Improving the Quality of Care for Abused and Neglected Children
Child abuse research at CPCE focuses on improving quality of care delivered in the medical and child welfare systems to suspected victims of child maltreatment.
In 2011, 1 in 8 US children had a confirmed case of abuse or neglect, with the highest rates among young children. Hospitals have unique opportunities to detect child abuse through screening tools, such as a skeletal survey which reveals occult fractures. In fact, the American Academy of Pediatrics asserts that skeletal surveys be performed in all children under 2 years old suspected of being victims of physical abuse; yet, many hospitals fail to utilize these tools appropriately.
The aim for this line of CPCE research, led by Joanne Wood, MD, MSHP, is to improve occult injury screening practices for young children suspected of being victims of physical abuse.
An evaluation of the performance of occult injury screenings in hospitals across the US, using databases such as Premier Perspective and Pediatric Hospitals Information System (PHIS), found great variation in occult injury screening practices across US hospitals. At 366 hospitals evaluated (12 of which were pediatric), only 48 percent of children under 2 years old suspected of being victims of abuse were screened for occult injuries, with adjusted rates ranging from 15 percent to 100 percent.
At 40 pediatric hospitals in PHIS, the results were more promising: 83 percent of children under age 2 years suspected of being victims of abuse were screened for occult fractures, with adjusted rates ranging from 55 percent to 93 percent.
The researchers are now using the RAND/UCLA Appropriateness Method, which synthesizes the scientific literature and expert opinion for how best to implement science in the real world, to develop guidelines for clinicians on appropriate use of skeletal surveys.
Clinical guidelines for use of skeletal surveys in children under age 2 years presenting with fractures or bruises have been developed. These guidelines are being validated in a multi-center retrospective study. Also underway: guidelines for children under age 2 years presenting with traumatic brain injury.
What’s Next: In the next phase of research, we plan to evaluate the sensitivity of occult injury screening tools in identifying actual physical abuse in children.
Funding: National Institute of Health’s National Institute of Child Health and Human Development
Please contact Joanne Wood, MD, MSHP, CHOP attending physician and Child Abuse Pediatrics research director, Safe Place, for more information about this line of research.
Wood JN, Fakeye O, Mondestin V, Rubin DM, Localio, R, Feutner C. Development of Hospital-Based Guidelines for Skeletal Survey in Young Children with Bruises. Pediatrics, 2015. 132(2):312-320.
Wood JN, Fakeye O, Mondestin V, Rubin DM, Localio R, Feudtner C. Prevalence of abuse among young children with femur fractures: a systematic review. BMC Pediatrics, 2014. 14(1):169.
Wood JN, Fakeye O, Feudtner C, Mondestin V, Localio R, Rubin DM. Development of Guidelines for Skeletal Survey in Young Children With Fractures. Pediatrics, 2014; 134(1):45-53.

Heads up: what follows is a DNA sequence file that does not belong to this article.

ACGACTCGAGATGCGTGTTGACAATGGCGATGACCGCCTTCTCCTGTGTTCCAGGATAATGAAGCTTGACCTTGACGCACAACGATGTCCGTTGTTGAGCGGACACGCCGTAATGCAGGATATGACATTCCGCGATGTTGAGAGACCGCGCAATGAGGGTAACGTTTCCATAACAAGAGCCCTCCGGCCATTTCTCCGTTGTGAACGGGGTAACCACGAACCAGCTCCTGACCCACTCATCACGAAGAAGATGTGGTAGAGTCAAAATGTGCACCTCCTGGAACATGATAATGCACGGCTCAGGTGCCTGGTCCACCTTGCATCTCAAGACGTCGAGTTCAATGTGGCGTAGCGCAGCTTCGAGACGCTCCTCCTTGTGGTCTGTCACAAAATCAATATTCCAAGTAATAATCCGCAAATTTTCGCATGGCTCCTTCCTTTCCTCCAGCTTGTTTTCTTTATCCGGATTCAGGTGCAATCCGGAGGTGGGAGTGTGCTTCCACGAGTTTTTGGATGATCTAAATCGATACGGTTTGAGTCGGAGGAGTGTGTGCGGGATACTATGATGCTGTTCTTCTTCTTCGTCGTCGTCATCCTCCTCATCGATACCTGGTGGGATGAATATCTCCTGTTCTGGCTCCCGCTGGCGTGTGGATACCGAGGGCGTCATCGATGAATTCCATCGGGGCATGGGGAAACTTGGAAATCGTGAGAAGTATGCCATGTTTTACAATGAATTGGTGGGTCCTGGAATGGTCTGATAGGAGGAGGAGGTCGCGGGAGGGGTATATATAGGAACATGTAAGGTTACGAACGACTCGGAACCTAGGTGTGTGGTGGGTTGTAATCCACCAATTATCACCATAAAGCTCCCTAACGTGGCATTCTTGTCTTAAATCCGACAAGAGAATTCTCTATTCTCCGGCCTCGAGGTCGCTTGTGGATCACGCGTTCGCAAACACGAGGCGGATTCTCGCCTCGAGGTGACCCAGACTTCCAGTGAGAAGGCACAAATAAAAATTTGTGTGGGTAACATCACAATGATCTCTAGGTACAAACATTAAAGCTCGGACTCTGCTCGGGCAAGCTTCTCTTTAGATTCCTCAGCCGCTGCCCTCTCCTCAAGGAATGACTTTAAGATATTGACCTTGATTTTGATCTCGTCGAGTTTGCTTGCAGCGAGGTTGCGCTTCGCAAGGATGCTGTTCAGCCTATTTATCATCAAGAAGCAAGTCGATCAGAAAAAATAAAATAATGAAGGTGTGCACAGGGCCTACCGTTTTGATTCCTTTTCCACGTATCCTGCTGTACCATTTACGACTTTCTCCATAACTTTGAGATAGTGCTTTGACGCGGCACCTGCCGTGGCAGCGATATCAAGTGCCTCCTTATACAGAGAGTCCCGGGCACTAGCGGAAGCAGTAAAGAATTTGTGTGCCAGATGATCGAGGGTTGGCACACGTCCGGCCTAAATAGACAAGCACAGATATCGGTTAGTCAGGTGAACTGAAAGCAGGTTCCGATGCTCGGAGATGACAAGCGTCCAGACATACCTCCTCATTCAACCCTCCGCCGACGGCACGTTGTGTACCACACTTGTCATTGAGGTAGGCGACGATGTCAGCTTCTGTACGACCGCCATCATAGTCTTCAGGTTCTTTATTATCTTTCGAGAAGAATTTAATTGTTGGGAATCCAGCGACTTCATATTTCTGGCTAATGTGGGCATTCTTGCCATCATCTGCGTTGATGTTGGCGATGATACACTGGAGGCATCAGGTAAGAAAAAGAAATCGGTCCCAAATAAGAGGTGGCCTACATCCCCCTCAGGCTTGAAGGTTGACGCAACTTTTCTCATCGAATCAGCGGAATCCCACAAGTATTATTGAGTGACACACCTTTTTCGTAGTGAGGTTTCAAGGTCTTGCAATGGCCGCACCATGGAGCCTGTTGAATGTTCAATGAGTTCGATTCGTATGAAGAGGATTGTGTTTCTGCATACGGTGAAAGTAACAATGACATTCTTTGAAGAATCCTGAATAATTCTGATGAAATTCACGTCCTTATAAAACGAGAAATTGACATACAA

Wade R, Shea JA, Rubin D, Wood JN. Adverse Childhood Experiences of Low-Income Urban Youth. Pediatrics, 2014. 134(1):13-20.
Frioux S, Wood JN, Fakeye O, Luan X, Localio R, Rubin DM. Longitudinal Association of Country-Level Economic Indicators and Child Maltreatment Incidents. Maternal and Child Health Journal, 2014; 18(9): 2202-2208.
McKeag H, Christian CW, Rubin DM, Daymont C Pollock AN, Wood JN. Subdural hemorrhage in pediatric patients with an enlargement of the subarachnoid spaces. Journal of Neurosurgery Pediatrics, 2013. 11:438-444.
Putnam-Hornstein E, Wood JN, Fluke JD, Yoshioka-Maxwell A, Berger RP. Preventing severe and fatal child maltreatment: making the case for the expanded use and integration of data. Child Welfare, 2013. 92(2):59-75.
Wood JN, Feudtner C, Medina SP, Luan X, Localio R, Rubin DM. Variation in Occult Injury Screening for Children with Suspected Abuse in Selected US Children’s Hospitals. Pediatrics, 2012. 130(5): 853-860.
Carroll R, Wood JN. Sudden Unexpected Infant Death: A Compassionate Forensic Approach to Care. Clinical Pediatric Emergency Medicine, 2012. 13(3): 239-248.
Wood JN, Medina SP, Feudtner C, Luan X, Localio R, Fieldston ES, Rubin DM. Local Macroeconomic Trends and Hospital Admissions for Child Abuse, 2000-2009. Pediatrics, 2012. 130(2): e358-64.
Wood JN, Pecker LH, Russo ME, Henretig F, Christian CW. Evaluation and referral for child maltreatment in pediatric poisoning victims. Child Abuse & Neglect, 2012. 36(4): 362-329.
Ibrahim NG, Wood JN, Margulies SS, Christian CW. Influence of age and fall type on head injuries in infants and toddlers. International Journal of Developmental Neuroscience, 2011. 30(3): 201-206.
Schilling S, Wood JN, Levine MA, Langdon D, Christian CW. Vitamin D Status in Abused and Nonabused Children Younger than 2 Years Old with Fractures. Pediatrics, 2011. 127(5): 835-841.
Wood JN, Hall M, Schilling S, Keren R, Mitra N, Rubin DM. Disparities in the Evaluation and Diagnosis of Abuse Among Infants with Traumatic Brain Injury. Pediatrics, 2010. 126(3): 408-414.
Wood JN, Christian CW, Adams CM, Rubin DM. Skeletal Surveys in Infants With Isolated Skull Fractures. Pediatrics, 2009. 123(2): e247-252.
Wood JN, Rubin DM, Nance ML, Christian CW. Distinguishing inflicted versus accidental abdominal injuries in young children. The Journal of Trauma, 2005. 59(5): 1203-1208.